The Daily Caller reported Wednesday that — during Wednesday’s broadcast of CNN’s “The Situation Room” — Bob Woodward of The Washington Post told host Wolf Blitzer that “the White House has begun threatening him and trying to make him “uncomfortable,” in retaliation for his report last week that President Barack Obama repeatedly lied about advocating for the sequester trigger.”
Woodward first revealed that the sequestration originated with Obama in his book, “ The Price of Politics, released on September 11, 2012.
“The finger-pointing began during the third presidential debate last fall, on Oct. 22, when President Obama blamed Congress,” Woodward wrote in his Feb. 22 op-ed for The Washington Post.
“The sequester is not something that I’ve proposed,” he quoted Obama saying. “It is something that Congress has proposed.”
“Two days later,” Woodward noted, Obama’s White House chief of staff at the time, Jack Lew — who served as budget director during the negotiations that set up the sequester in 2011 – “backed up the president,” saying the sequester “was very much rooted in the Republican congressional insistence that there be an automatic measure.”
“The president and Lew had this wrong,” Woodward wrote, citing the “extensive reporting” in his book “The Price of Politics,” which “shows that the automatic spending cuts were initiated by the White House and were the brainchild of Lew and White House congressional relations chief Rob Nabors.”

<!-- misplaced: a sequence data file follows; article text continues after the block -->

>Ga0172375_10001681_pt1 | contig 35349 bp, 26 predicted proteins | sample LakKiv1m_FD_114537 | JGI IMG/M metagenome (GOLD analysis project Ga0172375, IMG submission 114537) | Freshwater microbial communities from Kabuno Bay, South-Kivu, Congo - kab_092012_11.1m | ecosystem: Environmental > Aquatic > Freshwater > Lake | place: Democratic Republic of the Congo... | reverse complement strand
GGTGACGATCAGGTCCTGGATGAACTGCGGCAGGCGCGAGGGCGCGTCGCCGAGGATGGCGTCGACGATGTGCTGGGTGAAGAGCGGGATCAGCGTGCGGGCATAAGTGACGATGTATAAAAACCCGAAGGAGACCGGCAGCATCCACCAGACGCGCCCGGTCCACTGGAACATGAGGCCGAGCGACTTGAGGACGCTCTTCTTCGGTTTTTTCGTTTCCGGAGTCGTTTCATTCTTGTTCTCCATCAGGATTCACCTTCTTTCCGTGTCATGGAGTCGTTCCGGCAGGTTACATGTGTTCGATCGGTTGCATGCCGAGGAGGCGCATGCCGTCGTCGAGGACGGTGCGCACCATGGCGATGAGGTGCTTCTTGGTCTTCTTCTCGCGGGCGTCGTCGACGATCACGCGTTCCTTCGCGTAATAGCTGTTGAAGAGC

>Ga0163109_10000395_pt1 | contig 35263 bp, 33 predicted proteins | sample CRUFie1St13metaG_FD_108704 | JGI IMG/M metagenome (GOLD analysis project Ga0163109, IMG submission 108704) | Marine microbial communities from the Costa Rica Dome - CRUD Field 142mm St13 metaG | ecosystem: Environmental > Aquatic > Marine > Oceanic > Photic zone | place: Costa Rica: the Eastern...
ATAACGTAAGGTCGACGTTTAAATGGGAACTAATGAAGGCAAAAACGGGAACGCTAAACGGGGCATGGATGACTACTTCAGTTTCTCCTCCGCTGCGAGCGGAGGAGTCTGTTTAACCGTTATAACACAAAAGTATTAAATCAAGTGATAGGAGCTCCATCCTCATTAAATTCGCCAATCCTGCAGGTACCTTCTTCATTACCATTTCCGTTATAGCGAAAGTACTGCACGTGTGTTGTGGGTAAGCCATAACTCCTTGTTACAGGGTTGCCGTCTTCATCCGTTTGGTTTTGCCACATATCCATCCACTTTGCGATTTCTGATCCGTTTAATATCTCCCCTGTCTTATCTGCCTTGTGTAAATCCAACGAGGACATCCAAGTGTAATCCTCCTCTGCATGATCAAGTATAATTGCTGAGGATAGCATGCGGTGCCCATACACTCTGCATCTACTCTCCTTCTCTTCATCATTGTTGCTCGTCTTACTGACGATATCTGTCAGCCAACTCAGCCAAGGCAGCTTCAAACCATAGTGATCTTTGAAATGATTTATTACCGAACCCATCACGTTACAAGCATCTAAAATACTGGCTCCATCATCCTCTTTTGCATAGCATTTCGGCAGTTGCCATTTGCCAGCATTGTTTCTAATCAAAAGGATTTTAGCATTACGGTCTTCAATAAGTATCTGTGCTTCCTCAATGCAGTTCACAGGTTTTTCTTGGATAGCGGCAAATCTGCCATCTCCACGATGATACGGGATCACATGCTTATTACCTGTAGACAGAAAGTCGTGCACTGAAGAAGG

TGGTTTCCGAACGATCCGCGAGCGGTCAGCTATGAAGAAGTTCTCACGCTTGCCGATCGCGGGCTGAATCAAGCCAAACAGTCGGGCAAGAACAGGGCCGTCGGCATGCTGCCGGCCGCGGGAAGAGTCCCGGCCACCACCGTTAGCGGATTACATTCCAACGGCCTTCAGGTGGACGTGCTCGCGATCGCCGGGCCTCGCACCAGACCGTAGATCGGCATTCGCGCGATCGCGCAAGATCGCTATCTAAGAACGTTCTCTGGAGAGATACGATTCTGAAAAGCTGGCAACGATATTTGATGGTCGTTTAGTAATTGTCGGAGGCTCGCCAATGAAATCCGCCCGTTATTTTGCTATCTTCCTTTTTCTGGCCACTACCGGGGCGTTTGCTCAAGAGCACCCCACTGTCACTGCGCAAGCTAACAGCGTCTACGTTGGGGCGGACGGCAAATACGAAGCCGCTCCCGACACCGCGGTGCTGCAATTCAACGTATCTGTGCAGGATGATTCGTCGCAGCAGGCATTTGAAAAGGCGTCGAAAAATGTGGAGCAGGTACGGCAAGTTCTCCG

As Examiner first reported Aug. 1 — and again on Wednesday — the sequester cuts were drafted by Obama’s Office of Management and Budget (OMB).
“As the implementation and enforcement arm of Presidential policy government-wide,” the OMB website explains, “the core mission of OMB is to serve the President of the United States in implementing his vision across the Executive Branch.”
Knowing that his facts are “irrefutable,” Woodward said that — rather than allowing White House officials to appear on CNN to defend Obama, they’ve chosen to try to intimidate him.
“They’ve said that this is factually wrong,” Woodward told Blitzer.
“It was said very clearly,” he added – “‘You will regret doing this.’”
BLITZER: Who sent that e-mail to you?
WOODWARD: Well, I’m not going to say.
BLITZER: Was it a senior person at the White House?